Kate F. O’Connor was born in Rockford, Illinois June 1, 1863 to Irish immigrants. She was the youngest of 8 children and not much is known of her younger life. After graduating from high school, Kate studied drawing and painting for a short while. After temping in the County Clerk’s office, in 1882 she was appointed deputy to the County Clerk.
Kate was well respected in Rockford’s business community and appeared often in the local newspaper for her involvement in social clubs, organizations and new groups she founded. An 1887 article described her as “…small and slight…”, wearing her hair down her back in a braid, and dresses that went to her ankles (much shorter than the long dresses worn by women at that time). Described as ‘girlish’, it was noted that the “…burly men…” who do business in her office respected her (Rockford Daily Register, 12/29/1887). The same article even noted in some amazement that it was odd that she was so popular when she had such outspoken opinions on “…questions of morality and temperance.” Though some of the article attempts to fit Kate into the mold of how a woman ‘should’ appear, she was gaining a reputation for not only her good work but for her strong opinions. She loudly advocated for equal voting rights for women, campaigned constantly alongside other activists, and in 1888 she stated for the paper quite plainly that any argument against women having the right to vote had no foundation.
Kate eventually started her own business, moving her office from Rockford to Chicago, IL. Her vacations were reported in the newspaper, and even her penchant for wearing linen suits (which she found more comfortable) were newsworthy.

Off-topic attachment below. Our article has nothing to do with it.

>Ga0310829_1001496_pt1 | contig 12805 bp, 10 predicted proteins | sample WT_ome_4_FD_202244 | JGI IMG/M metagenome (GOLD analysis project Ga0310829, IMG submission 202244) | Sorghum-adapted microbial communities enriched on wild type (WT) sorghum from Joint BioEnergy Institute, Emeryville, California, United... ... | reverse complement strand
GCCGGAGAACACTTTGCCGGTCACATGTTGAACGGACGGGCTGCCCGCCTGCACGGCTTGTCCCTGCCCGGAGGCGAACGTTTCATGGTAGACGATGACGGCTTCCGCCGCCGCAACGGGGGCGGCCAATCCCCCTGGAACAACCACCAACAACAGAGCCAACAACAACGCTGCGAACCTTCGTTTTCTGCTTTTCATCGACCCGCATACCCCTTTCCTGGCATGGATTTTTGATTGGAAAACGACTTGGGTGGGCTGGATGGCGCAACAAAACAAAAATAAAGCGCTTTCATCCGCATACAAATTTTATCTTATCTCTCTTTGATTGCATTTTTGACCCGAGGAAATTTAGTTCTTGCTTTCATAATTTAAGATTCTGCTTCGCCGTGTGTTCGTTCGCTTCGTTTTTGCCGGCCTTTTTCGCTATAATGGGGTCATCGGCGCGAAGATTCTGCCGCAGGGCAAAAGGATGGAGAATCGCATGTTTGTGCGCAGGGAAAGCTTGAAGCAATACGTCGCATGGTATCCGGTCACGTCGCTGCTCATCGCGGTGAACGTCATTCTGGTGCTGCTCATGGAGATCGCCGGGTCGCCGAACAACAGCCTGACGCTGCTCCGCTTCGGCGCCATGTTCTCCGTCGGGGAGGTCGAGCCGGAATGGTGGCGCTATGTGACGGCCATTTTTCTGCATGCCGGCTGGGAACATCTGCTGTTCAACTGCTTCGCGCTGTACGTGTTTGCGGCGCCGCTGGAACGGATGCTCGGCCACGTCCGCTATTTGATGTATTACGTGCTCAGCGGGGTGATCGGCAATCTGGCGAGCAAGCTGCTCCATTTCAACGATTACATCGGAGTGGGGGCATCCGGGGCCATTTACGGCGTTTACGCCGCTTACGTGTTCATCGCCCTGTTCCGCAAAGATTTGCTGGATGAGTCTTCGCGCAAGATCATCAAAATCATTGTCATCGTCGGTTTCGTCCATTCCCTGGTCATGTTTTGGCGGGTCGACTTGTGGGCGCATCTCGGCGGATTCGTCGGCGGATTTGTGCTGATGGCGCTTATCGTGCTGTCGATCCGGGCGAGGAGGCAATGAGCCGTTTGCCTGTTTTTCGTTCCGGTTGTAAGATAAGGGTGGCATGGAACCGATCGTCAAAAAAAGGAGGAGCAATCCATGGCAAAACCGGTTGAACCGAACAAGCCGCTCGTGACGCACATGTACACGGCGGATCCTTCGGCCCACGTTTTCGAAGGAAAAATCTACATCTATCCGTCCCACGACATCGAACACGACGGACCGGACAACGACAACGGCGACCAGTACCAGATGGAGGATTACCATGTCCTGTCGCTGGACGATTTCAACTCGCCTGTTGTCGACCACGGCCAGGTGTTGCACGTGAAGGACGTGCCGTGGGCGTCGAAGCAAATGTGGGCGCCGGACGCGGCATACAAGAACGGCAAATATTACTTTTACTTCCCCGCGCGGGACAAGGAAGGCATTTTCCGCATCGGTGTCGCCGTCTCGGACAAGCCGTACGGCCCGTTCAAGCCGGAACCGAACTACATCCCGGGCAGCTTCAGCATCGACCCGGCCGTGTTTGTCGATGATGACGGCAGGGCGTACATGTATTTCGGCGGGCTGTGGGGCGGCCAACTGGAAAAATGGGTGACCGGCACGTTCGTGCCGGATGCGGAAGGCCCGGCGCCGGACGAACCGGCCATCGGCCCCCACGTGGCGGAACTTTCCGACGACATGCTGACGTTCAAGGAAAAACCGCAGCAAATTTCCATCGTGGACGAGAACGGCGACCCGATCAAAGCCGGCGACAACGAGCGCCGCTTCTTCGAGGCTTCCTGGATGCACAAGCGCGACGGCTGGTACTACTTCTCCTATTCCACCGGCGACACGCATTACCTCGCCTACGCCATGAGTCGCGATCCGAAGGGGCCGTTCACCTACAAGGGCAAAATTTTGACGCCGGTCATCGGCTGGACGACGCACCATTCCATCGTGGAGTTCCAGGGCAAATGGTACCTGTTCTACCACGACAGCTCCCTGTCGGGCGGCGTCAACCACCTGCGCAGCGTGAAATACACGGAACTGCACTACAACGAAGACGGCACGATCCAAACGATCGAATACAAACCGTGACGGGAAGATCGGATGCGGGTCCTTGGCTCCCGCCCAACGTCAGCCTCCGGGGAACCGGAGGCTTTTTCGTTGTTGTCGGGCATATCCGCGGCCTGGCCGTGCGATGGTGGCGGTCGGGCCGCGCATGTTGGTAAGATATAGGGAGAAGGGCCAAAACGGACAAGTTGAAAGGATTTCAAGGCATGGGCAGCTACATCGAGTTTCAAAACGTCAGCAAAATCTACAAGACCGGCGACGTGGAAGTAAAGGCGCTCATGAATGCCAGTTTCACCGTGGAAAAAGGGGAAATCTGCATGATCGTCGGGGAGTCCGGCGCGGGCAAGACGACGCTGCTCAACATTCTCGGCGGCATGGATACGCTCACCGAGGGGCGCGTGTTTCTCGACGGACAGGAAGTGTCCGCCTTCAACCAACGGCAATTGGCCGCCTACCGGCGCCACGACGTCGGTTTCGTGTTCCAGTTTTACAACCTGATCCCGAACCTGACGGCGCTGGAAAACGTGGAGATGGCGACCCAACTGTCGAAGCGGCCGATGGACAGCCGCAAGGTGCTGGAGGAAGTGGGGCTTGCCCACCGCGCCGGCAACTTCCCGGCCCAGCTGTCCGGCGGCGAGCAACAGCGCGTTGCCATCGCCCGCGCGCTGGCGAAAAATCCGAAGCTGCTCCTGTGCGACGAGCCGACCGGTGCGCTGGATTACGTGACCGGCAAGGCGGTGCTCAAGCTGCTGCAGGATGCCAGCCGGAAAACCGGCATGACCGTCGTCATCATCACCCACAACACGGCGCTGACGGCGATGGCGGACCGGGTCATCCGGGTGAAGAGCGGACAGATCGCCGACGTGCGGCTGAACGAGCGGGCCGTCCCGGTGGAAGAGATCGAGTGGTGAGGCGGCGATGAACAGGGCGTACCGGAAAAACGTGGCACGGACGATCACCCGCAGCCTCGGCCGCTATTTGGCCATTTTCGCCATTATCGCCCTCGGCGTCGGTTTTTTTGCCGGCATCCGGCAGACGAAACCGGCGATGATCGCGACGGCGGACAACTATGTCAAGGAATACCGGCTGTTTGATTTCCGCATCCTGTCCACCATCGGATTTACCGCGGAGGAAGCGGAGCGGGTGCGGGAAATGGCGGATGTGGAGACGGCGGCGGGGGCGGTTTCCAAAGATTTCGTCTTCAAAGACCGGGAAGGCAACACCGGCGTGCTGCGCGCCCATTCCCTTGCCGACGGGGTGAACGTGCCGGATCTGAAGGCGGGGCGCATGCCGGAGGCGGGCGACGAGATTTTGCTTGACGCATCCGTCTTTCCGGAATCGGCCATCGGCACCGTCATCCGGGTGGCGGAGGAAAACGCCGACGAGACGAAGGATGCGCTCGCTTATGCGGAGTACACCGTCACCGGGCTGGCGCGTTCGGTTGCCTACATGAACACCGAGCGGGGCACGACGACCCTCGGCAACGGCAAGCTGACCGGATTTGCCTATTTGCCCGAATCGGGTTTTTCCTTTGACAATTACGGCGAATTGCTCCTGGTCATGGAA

After women’s voting rights were won, Kate kept fighting! She fought for equal pay for female teachers in Rockford in 1921 along with her fellow members of the Business & Professional Woman’s Club, served on the board of education, and lectured. In her post-19th amendment talks, Kate concentrated on urging women to exercise their right to vote, reminding them of the years of struggle leading to their win.
Kate’s years of fighting led to her appointment in 1932 by Illinois governor Henry Horner as the supervisor to the state’s new minimum wage law for women and children. While she held this position she pushed for new wage scales and regulations for women and minors and also ran the re-election campaign for Horner. In 1942 Kate was appointed assistant to Thomas F. O’Malley, regional director of the federal wage and hour division of the U.S. Department of Labor.
After a long life of service and advocacy, Kate died in Chicago after a heart attack May 25, 1945. Her legacy was honored and remembered by the many groups she advocated for throughout her life, and her imprint on the lives of women across Illinois and the U.S. will always be felt.
Written for Sheroes of History by Regina Gorham. Regina is a Shero fan and works in a museum in Michigan. Kate O’Connor has been a Shero of hers since she discovered Kate while doing research in her former museum job. Kate shows that no matter the era or cultural restrictions, a Shero says ‘screw it!’ and gets done what needs to get done, no matter what!
*Photo courtesy of Midway Village Museum
Find out more…
The Midway Village Museum has two excellent downloadable resource packs all about Kate. You can download them for free here.